How to Repair a Klepper Kayak

How to Repair a Klepper Kayak
Klepper Kayaks makes and produces folding kayaks designed to be stored in bags and assembled quickly upon arrival at your destination. Because Kleppers fold and store in bags they are a handy choice for fly-in kayak trips, making them a popular choice for remote trips requiring float planes or bush travel. There are several areas of the Klepper that wear out over time, necessitating the need for repairs and fixes, often done in the field.


Difficulty: Moderate

Things You’ll Need:
  • Fabric and sailing epoxy
  • Duct tape
  • Phillips screwdriver
  • Rudder cables
  • Klepper patch kit
  • Measuring tape
  • Knife or multitool
Step 1
Inspect the rudder cables for rust, erosion and worn out threads. Pre-1986, Kleppers did not use stainless steel cables, and often wore out quickly. Unscrew the locking screws where the cable is attached to the rudder foot pegs, found inside the kayak and along the edge of the Klepper. Remove the cables.
Step 2
Thread the new cables starting at the back, where the cables meet the rudders, into the inside of the Klepper and along the side edge until it reaches the rudder foot pegs. make a slip knot on the cables end, and loop it onto the attachment screw. Turn the screw to the right until firm and tight and the cable is attached to the foot peg. Repeat on the other side.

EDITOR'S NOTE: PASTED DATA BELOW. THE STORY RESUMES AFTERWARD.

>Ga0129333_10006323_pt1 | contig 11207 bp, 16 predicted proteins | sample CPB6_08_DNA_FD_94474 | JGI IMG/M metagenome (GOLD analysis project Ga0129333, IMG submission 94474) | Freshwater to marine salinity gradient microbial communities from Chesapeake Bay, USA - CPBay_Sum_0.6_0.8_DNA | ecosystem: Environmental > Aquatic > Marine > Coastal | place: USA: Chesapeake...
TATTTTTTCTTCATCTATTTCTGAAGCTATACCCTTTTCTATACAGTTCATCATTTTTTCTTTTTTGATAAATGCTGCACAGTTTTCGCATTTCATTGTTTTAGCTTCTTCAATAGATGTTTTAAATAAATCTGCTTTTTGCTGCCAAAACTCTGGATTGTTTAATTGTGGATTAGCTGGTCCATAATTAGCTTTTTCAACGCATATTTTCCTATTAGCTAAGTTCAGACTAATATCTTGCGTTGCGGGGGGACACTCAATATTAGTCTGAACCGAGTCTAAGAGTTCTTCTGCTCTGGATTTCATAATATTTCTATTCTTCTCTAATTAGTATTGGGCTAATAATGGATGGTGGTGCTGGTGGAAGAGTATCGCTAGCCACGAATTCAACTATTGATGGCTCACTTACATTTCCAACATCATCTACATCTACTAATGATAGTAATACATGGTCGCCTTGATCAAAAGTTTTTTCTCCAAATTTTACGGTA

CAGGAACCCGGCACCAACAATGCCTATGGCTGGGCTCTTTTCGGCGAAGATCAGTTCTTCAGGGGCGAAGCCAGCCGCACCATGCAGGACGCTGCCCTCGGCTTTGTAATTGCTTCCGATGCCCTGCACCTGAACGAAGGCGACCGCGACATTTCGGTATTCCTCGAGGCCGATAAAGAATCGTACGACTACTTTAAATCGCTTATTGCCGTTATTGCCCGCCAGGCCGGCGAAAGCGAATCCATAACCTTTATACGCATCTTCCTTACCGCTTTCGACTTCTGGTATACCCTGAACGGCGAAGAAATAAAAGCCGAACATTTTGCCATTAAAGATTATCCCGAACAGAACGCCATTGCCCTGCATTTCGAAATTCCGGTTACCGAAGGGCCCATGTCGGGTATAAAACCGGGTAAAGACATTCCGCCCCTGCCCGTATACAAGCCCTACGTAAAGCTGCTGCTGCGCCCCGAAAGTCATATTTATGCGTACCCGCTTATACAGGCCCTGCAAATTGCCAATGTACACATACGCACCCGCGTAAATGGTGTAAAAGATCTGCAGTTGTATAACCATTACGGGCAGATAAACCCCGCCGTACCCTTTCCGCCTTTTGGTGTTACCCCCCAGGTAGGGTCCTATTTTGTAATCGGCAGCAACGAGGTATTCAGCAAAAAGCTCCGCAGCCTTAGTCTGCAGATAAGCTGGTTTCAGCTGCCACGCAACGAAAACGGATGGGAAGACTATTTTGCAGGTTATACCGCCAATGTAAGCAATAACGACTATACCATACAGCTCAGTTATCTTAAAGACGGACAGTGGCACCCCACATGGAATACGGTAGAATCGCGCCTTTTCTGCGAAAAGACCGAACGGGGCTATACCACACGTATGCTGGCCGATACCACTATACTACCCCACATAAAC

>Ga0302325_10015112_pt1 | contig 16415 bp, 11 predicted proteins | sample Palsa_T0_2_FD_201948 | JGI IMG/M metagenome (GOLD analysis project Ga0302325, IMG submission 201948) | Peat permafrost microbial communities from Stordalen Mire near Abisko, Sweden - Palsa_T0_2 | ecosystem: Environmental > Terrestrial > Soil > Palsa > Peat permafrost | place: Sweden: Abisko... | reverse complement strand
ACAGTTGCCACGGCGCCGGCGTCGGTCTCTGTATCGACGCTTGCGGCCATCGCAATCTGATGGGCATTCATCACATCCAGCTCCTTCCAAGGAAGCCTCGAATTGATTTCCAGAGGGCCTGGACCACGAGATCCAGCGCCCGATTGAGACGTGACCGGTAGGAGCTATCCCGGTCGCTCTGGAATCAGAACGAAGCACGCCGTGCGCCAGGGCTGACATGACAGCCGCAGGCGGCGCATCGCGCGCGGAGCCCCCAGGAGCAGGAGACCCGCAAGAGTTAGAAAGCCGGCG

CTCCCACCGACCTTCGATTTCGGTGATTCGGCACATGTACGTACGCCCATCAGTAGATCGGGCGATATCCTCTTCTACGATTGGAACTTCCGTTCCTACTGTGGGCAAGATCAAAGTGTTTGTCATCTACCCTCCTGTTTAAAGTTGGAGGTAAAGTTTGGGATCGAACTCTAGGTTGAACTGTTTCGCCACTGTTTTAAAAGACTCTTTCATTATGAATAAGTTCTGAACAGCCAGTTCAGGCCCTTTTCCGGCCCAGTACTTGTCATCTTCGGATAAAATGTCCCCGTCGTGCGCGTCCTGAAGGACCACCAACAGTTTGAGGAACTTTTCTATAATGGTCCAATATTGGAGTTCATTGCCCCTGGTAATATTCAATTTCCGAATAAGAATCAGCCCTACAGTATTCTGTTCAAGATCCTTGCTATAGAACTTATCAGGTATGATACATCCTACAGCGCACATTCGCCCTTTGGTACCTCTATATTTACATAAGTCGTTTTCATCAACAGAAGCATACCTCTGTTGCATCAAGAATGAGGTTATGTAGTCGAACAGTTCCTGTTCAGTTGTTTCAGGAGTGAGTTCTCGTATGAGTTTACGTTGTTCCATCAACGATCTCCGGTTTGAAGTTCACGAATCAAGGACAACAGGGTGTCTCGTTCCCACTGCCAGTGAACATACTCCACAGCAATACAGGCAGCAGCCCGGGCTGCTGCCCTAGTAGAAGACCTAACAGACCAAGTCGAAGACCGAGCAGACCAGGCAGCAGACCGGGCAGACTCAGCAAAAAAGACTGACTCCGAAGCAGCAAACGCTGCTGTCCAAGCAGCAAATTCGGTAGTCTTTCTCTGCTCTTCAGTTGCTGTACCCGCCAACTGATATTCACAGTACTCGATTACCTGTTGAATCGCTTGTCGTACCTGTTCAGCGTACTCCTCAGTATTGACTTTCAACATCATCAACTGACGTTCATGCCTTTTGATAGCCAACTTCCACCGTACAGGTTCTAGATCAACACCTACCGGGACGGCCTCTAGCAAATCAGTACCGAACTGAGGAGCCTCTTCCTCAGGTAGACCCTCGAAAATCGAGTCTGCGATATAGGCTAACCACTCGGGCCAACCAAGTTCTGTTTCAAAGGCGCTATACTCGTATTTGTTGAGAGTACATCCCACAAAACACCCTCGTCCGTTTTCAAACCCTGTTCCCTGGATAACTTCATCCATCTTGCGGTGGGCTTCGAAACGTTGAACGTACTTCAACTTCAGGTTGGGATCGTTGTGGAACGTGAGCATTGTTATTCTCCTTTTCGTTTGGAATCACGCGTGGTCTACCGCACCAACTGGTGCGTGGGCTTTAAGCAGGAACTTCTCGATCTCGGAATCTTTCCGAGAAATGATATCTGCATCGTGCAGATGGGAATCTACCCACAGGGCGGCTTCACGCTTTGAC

Step 3
Inspect the fabric hull on the Klepper. Look for small holes, rips or tears. Measure a square section of repair cloth from the Klepper patch kit. Cut out the repair patch from the fabric.
Step 4
Wash off the hull fabric around the rip or tear. Let the area dry. Apply a generous layer of glue around the rip or tear and place the patch over the epoxy. Hold it in position for two to three minutes and then let it dry on its own for 24 hours if possible. If a quicker fix is needed, let the epoxy dry a minimum of one hour.
Step 5
Inspect the rudder for bends, abrasion or scrapes. If the rudder is bent more than 10 degrees in either direction, it needs to be replaced. If it is slightly bent and under a 10-degree bend on either side, use the multitool's pliers to grip the rudder. Use firm but steady pressure to bend the rudder back into position, taking time to go slowly. Bring the rudder back into the original position with the multitool.

Tips & Warnings

Do not try and bend the rudder more than 10 degrees on either side as this can compromise the integrity of the metal and cause metal fatigue or failure.

Article Written By Eric Cedric

A former Alaskan of 20 years, Eric Cedric now resides in California. He's published in "Outside" and "Backpacker" and has written a book on life in small-town Alaska, "North by Southeast." Cedric was a professional mountain guide and backcountry expedition leader for 18 years. He worked in Russia, Iceland, Greece, Turkey and Belize. Cedric attended Syracuse University and is a private pilot.

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